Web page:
Give integer type int priority in operator overloading.
DESCRIPTION
Symbols for several arithmetical (`+', `-', ...) and relational (`<',
`>=', ...) operators are overloaded so that they may denote the operators
for several different number systems, particularly num (natural numbers),
int (integers) and real (real numbers). The choice is normally made based
on some known types, or the presence of operators that are not overloaded for
the number systems. (For example, numerals like 42 are always assumed to be
of type num, while the division operator `/' is only defined for real.)
In the absence of any such indication, a default choice will be made. The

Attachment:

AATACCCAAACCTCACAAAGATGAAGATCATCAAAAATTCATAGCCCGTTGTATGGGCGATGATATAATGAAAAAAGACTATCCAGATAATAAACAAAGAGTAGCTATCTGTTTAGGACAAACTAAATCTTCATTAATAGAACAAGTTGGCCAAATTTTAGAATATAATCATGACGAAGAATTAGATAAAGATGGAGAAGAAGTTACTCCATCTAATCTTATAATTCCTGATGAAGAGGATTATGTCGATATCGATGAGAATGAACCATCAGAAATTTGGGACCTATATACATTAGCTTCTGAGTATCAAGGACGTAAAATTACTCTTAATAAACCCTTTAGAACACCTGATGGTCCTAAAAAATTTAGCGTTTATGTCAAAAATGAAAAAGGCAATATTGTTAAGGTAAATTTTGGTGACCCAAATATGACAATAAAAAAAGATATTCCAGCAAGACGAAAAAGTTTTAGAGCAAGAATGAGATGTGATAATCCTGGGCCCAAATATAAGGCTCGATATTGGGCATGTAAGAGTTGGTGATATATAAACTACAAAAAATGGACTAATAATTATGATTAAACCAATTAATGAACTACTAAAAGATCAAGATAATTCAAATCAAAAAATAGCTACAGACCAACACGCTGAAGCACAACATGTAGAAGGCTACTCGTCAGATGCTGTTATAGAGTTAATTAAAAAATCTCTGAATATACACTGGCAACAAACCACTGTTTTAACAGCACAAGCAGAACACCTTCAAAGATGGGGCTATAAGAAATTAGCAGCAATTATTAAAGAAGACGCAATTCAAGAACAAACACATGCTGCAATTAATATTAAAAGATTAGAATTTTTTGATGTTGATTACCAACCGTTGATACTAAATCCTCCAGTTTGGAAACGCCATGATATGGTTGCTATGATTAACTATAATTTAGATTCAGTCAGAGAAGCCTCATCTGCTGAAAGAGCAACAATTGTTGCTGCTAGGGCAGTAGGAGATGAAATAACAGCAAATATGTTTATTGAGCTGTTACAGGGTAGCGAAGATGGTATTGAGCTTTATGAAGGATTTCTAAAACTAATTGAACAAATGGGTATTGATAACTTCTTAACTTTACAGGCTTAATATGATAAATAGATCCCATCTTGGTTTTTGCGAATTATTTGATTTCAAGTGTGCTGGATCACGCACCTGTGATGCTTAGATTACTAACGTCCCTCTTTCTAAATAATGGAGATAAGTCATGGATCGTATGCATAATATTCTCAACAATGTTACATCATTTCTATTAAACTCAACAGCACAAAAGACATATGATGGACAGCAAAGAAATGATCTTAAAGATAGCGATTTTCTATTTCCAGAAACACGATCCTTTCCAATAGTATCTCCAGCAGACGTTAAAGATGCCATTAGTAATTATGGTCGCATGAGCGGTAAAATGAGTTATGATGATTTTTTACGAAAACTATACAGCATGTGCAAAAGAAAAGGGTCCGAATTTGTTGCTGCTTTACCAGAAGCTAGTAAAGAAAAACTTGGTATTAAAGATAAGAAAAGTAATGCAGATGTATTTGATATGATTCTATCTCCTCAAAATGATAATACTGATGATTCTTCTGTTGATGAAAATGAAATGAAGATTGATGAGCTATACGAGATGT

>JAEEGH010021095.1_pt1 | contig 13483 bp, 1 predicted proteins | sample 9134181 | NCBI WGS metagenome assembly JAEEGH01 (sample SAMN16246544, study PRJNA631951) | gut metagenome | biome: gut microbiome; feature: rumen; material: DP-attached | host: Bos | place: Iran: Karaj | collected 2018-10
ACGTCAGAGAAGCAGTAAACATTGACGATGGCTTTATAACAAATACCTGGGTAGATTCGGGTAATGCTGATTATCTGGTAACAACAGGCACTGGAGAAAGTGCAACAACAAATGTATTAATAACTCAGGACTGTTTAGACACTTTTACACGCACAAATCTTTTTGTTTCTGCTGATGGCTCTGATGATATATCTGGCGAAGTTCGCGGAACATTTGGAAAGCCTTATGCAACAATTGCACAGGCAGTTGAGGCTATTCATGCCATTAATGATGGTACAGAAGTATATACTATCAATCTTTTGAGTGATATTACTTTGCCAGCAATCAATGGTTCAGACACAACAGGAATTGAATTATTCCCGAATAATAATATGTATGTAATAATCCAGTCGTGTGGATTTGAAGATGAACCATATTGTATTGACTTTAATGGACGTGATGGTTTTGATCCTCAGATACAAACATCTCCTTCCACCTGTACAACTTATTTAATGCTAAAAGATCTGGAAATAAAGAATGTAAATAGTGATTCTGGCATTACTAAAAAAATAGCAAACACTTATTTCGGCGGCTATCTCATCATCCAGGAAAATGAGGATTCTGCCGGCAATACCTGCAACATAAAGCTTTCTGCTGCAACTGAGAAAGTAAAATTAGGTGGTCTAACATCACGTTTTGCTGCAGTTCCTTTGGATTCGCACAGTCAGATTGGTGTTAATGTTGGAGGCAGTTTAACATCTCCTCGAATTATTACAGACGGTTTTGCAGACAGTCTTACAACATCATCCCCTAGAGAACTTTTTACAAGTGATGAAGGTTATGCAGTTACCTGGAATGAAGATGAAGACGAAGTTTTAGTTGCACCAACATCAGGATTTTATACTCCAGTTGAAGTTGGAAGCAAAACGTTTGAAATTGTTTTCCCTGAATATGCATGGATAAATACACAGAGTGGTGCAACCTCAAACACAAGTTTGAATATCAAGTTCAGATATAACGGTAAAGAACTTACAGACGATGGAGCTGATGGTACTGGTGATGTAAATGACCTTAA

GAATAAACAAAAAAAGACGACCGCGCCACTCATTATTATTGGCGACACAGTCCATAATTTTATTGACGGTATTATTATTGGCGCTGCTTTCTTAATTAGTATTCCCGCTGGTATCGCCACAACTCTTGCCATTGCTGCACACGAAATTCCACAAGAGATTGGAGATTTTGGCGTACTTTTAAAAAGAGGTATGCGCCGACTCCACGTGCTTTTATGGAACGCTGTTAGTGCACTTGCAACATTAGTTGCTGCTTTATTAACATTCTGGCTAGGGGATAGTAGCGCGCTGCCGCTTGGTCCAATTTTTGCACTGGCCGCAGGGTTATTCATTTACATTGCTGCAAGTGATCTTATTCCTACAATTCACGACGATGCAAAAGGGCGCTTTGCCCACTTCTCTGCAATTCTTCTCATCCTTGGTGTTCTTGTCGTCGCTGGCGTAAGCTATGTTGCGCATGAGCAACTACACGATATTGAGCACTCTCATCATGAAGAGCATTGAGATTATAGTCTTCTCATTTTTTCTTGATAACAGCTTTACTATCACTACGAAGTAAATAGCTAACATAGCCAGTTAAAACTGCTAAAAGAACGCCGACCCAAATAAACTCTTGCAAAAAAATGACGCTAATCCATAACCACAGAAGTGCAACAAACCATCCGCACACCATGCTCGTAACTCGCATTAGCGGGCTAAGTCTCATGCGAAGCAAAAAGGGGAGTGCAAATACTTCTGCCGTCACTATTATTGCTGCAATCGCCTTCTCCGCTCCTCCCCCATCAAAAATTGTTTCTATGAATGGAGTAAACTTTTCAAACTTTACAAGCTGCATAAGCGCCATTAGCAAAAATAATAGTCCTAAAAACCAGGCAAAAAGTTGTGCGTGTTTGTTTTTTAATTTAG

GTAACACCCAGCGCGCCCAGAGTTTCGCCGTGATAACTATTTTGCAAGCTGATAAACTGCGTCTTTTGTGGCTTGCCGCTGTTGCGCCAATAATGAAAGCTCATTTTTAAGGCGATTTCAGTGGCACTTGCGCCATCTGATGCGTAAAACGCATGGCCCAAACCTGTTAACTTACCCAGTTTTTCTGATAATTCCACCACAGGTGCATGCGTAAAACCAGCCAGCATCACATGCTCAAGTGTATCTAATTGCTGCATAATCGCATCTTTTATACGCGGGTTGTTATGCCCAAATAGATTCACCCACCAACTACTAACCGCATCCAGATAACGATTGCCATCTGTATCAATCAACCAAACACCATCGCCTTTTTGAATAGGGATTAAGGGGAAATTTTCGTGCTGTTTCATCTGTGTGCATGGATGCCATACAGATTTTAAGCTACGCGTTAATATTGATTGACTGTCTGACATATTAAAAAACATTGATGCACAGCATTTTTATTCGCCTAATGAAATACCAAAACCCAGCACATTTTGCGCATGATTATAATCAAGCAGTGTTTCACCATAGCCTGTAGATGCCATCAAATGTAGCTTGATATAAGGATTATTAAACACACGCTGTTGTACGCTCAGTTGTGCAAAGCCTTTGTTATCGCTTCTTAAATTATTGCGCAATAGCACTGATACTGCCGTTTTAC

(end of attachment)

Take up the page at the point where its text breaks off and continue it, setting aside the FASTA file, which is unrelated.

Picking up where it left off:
effect of prioritize_int() is to make int, the integer type, the
default.
FAILURE CONDITIONS
Never fails.
EXAMPLE
With integer priority, most things are interpreted as type int
# prioritize_int();;
val it : unit = ()
# type_of `x + y`;;
val it : hol_type = `:int`
except that numerals are always of type num, and so:
# type_of `x + 1`;;
val it : hol_type = `:num`
and any explicit type information is used before using the defaults:
# type_of `(x:real) + y`;;
val it : hol_type = `:real`
COMMENTS
It is perhaps better practice to insert types explicitly to avoid dependence on
such defaults, otherwise proofs can become context-dependent. However it is
often very convenient.